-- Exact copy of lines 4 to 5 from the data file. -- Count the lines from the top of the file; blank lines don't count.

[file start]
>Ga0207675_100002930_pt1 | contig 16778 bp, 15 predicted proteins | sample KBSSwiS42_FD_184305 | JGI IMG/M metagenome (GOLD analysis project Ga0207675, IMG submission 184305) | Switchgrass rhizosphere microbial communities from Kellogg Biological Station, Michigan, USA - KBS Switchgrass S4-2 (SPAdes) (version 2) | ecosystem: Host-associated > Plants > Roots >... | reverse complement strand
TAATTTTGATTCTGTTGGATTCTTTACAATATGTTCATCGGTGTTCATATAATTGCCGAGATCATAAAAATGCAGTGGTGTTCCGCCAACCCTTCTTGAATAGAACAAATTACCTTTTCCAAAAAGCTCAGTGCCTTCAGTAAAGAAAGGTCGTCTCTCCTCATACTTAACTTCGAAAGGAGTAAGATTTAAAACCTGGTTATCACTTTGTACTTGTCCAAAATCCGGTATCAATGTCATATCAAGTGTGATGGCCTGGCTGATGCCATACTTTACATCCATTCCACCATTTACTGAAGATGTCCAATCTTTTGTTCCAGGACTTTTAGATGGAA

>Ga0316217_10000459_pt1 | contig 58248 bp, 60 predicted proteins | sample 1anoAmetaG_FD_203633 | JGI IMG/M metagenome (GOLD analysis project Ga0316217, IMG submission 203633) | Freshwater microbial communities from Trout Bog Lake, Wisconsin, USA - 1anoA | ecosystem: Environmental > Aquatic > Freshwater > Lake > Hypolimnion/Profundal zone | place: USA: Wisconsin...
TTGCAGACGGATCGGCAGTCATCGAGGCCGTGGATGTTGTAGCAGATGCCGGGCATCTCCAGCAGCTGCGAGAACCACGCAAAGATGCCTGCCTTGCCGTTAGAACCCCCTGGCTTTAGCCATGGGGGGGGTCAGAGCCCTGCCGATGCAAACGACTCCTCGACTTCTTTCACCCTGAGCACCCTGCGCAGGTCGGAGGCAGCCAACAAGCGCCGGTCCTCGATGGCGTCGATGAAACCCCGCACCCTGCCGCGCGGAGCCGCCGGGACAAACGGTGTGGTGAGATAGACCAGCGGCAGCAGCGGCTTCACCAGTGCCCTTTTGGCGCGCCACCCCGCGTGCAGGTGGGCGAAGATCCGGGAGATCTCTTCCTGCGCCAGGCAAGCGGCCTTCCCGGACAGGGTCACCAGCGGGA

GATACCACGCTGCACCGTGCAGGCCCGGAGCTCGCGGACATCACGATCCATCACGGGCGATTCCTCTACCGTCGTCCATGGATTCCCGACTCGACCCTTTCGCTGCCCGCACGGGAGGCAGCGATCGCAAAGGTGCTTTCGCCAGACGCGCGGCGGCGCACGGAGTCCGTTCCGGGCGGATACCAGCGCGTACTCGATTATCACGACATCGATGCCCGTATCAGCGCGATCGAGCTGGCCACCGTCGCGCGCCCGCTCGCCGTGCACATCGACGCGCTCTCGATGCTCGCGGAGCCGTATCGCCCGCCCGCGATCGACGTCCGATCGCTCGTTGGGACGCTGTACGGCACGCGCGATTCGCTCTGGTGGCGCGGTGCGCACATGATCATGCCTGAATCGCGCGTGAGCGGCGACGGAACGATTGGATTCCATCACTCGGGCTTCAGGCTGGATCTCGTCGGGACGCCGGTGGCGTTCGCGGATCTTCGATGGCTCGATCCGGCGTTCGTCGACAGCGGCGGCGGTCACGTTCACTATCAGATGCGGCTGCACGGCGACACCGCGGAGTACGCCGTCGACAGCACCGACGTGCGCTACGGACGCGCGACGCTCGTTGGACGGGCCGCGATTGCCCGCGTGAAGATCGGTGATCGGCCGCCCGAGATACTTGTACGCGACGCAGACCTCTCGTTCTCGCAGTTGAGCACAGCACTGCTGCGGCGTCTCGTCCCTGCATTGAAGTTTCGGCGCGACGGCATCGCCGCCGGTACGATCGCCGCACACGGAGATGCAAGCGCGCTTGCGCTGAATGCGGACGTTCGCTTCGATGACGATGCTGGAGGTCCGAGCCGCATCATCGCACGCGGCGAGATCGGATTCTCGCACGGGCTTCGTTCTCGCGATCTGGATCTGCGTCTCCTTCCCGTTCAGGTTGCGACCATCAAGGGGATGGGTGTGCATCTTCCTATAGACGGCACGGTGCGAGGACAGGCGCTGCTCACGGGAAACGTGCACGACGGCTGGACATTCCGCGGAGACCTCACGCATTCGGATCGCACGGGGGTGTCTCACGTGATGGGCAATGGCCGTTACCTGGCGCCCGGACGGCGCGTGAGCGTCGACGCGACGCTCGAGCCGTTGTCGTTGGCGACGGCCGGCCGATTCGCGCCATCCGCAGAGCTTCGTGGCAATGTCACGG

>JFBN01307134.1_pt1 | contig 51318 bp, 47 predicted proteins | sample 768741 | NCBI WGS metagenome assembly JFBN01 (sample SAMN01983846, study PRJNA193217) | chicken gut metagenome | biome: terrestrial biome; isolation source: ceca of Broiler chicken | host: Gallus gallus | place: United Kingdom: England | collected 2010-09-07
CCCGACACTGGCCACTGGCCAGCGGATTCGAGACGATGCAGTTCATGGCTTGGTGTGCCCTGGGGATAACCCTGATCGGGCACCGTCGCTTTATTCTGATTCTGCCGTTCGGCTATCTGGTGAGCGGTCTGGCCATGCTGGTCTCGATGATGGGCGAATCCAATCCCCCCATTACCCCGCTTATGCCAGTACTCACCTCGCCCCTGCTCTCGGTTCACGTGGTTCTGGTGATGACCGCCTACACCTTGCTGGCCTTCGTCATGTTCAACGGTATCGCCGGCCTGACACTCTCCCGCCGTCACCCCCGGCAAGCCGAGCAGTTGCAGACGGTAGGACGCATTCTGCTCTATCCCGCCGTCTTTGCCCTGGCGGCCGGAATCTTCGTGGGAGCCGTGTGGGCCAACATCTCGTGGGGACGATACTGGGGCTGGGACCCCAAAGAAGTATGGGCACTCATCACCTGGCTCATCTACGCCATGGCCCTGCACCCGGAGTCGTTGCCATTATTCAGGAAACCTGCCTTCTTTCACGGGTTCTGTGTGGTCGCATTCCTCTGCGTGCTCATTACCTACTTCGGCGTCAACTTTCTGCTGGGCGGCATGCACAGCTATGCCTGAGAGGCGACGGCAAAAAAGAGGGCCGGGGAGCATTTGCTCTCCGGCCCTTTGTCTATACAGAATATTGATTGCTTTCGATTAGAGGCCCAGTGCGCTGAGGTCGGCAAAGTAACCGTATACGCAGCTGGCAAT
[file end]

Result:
TTGCAGACGGATCGGCAGTCATCGAGGCCGTGGATGTTGTAGCAGATGCCGGGCATCTCCAGCAGCTGCGAGAACCACGCAAAGATGCCTGCCTTGCCGTTAGAACCCCCTGGCTTTAGCCATGGGGGGGGTCAGAGCCCTGCCGATGCAAACGACTCCTCGACTTCTTTCACCCTGAGCACCCTGCGCAGGTCGGAGGCAGCCAACAAGCGCCGGTCCTCGATGGCGTCGATGAAACCCCGCACCCTGCCGCGCGGAGCCGCCGGGACAAACGGTGTGGTGAGATAGACCAGCGGCAGCAGCGGCTTCACCAGTGCCCTTTTGGCGCGCCACCCCGCGTGCAGGTGGGCGAAGATCCGGGAGATCTCTTCCTGCGCCAGGCAAGCGGCCTTCCCGGACAGGGTCACCAGCGGGA

GATACCACGCTGCACCGTGCAGGCCCGGAGCTCGCGGACATCACGATCCATCACGGGCGATTCCTCTACCGTCGTCCATGGATTCCCGACTCGACCCTTTCGCTGCCCGCACGGGAGGCAGCGATCGCAAAGGTGCTTTCGCCAGACGCGCGGCGGCGCACGGAGTCCGTTCCGGGCGGATACCAGCGCGTACTCGATTATCACGACATCGATGCCCGTATCAGCGCGATCGAGCTGGCCACCGTCGCGCGCCCGCTCGCCGTGCACATCGACGCGCTCTCGATGCTCGCGGAGCCGTATCGCCCGCCCGCGATCGACGTCCGATCGCTCGTTGGGACGCTGTACGGCACGCGCGATTCGCTCTGGTGGCGCGGTGCGCACATGATCATGCCTGAATCGCGCGTGAGCGGCGACGGAACGATTGGATTCCATCACTCGGGCTTCAGGCTGGATCTCGTCGGGACGCCGGTGGCGTTCGCGGATCTTCGATGGCTCGATCCGGCGTTCGTCGACAGCGGCGGCGGTCACGTTCACTATCAGATGCGGCTGCACGGCGACACCGCGGAGTACGCCGTCGACAGCACCGACGTGCGCTACGGACGCGCGACGCTCGTTGGACGGGCCGCGATTGCCCGCGTGAAGATCGGTGATCGGCCGCCCGAGATACTTGTACGCGACGCAGACCTCTCGTTCTCGCAGTTGAGCACAGCACTGCTGCGGCGTCTCGTCCCTGCATTGAAGTTTCGGCGCGACGGCATCGCCGCCGGTACGATCGCCGCACACGGAGATGCAAGCGCGCTTGCGCTGAATGCGGACGTTCGCTTCGATGACGATGCTGGAGGTCCGAGCCGCATCATCGCACGCGGCGAGATCGGATTCTCGCACGGGCTTCGTTCTCGCGATCTGGATCTGCGTCTCCTTCCCGTTCAGGTTGCGACCATCAAGGGGATGGGTGTGCATCTTCCTATAGACGGCACGGTGCGAGGACAGGCGCTGCTCACGGGAAACGTGCACGACGGCTGGACATTCCGCGGAGACCTCACGCATTCGGATCGCACGGGGGTGTCTCACGTGATGGGCAATGGCCGTTACCTGGCGCCCGGACGGCGCGTGAGCGTCGACGCGACGCTCGAGCCGTTGTCGTTGGCGACGGCCGGCCGATTCGCGCCATCCGCAGAGCTTCGTGGCAATGTCACGG